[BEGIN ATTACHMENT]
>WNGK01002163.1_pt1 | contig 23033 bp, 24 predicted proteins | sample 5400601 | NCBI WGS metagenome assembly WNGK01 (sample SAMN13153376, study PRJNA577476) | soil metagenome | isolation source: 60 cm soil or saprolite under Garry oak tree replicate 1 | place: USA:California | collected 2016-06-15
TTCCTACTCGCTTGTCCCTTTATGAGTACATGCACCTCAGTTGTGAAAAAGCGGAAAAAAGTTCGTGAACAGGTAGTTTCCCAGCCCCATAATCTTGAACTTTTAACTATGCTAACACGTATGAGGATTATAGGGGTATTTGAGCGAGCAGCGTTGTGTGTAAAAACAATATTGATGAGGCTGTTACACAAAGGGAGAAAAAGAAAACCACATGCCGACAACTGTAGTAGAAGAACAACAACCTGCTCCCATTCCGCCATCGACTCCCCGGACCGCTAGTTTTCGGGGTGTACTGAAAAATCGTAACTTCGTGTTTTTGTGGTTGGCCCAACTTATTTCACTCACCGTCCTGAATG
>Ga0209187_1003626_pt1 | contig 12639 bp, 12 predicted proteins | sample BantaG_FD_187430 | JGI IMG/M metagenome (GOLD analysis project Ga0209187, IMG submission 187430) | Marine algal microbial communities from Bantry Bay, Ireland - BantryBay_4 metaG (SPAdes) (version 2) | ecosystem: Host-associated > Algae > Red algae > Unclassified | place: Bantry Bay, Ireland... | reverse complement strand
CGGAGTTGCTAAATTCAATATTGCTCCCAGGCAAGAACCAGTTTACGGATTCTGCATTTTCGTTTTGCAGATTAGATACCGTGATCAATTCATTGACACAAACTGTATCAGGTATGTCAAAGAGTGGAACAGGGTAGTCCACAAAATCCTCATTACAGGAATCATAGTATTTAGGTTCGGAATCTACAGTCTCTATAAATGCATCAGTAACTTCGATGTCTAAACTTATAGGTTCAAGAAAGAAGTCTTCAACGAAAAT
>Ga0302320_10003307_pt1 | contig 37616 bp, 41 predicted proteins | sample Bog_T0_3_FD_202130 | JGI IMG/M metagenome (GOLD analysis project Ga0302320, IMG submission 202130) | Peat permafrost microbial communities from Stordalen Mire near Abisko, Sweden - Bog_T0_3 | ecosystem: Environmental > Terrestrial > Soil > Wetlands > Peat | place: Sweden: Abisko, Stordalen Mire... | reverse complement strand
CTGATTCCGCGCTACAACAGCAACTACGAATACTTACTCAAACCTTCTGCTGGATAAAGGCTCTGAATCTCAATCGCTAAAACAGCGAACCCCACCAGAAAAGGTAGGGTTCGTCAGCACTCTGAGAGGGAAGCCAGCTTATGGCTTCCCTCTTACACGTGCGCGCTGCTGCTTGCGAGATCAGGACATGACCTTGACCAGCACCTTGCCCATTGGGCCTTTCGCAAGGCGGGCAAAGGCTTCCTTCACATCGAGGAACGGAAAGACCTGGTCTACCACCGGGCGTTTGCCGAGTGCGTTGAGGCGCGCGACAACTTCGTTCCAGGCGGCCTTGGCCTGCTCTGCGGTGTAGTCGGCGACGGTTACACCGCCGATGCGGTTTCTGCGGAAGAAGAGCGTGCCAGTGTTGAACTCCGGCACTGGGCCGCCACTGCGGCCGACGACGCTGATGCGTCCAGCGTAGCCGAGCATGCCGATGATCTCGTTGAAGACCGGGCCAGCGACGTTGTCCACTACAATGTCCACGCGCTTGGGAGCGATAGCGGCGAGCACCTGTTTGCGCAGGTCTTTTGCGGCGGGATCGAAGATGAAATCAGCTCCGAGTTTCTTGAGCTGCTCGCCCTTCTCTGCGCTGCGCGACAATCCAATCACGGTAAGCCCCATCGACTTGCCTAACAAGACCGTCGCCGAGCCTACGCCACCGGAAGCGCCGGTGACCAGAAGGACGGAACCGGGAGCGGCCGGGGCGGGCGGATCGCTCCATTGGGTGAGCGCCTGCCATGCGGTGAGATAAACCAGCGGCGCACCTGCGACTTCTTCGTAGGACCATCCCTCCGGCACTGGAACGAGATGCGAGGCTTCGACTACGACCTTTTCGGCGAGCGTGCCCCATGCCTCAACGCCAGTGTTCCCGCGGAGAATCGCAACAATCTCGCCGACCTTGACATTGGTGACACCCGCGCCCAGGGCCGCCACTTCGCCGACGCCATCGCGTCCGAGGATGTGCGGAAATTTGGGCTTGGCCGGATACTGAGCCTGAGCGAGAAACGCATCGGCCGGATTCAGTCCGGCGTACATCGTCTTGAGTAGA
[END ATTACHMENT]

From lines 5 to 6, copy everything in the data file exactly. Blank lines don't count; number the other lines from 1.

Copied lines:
>Ga0302320_10003307_pt1 | contig 37616 bp, 41 predicted proteins | sample Bog_T0_3_FD_202130 | JGI IMG/M metagenome (GOLD analysis project Ga0302320, IMG submission 202130) | Peat permafrost microbial communities from Stordalen Mire near Abisko, Sweden - Bog_T0_3 | ecosystem: Environmental > Terrestrial > Soil > Wetlands > Peat | place: Sweden: Abisko, Stordalen Mire... | reverse complement strand
CTGATTCCGCGCTACAACAGCAACTACGAATACTTACTCAAACCTTCTGCTGGATAAAGGCTCTGAATCTCAATCGCTAAAACAGCGAACCCCACCAGAAAAGGTAGGGTTCGTCAGCACTCTGAGAGGGAAGCCAGCTTATGGCTTCCCTCTTACACGTGCGCGCTGCTGCTTGCGAGATCAGGACATGACCTTGACCAGCACCTTGCCCATTGGGCCTTTCGCAAGGCGGGCAAAGGCTTCCTTCACATCGAGGAACGGAAAGACCTGGTCTACCACCGGGCGTTTGCCGAGTGCGTTGAGGCGCGCGACAACTTCGTTCCAGGCGGCCTTGGCCTGCTCTGCGGTGTAGTCGGCGACGGTTACACCGCCGATGCGGTTTCTGCGGAAGAAGAGCGTGCCAGTGTTGAACTCCGGCACTGGGCCGCCACTGCGGCCGACGACGCTGATGCGTCCAGCGTAGCCGAGCATGCCGATGATCTCGTTGAAGACCGGGCCAGCGACGTTGTCCACTACAATGTCCACGCGCTTGGGAGCGATAGCGGCGAGCACCTGTTTGCGCAGGTCTTTTGCGGCGGGATCGAAGATGAAATCAGCTCCGAGTTTCTTGAGCTGCTCGCCCTTCTCTGCGCTGCGCGACAATCCAATCACGGTAAGCCCCATCGACTTGCCTAACAAGACCGTCGCCGAGCCTACGCCACCGGAAGCGCCGGTGACCAGAAGGACGGAACCGGGAGCGGCCGGGGCGGGCGGATCGCTCCATTGGGTGAGCGCCTGCCATGCGGTGAGATAAACCAGCGGCGCACCTGCGACTTCTTCGTAGGACCATCCCTCCGGCACTGGAACGAGATGCGAGGCTTCGACTACGACCTTTTCGGCGAGCGTGCCCCATGCCTCAACGCCAGTGTTCCCGCGGAGAATCGCAACAATCTCGCCGACCTTGACATTGGTGACACCCGCGCCCAGGGCCGCCACTTCGCCGACGCCATCGCGTCCGAGGATGTGCGGAAATTTGGGCTTGGCCGGATACTGAGCCTGAGCGAGAAACGCATCGGCCGGATTCAGTCCGGCGTACATCGTCTTGAGTAGA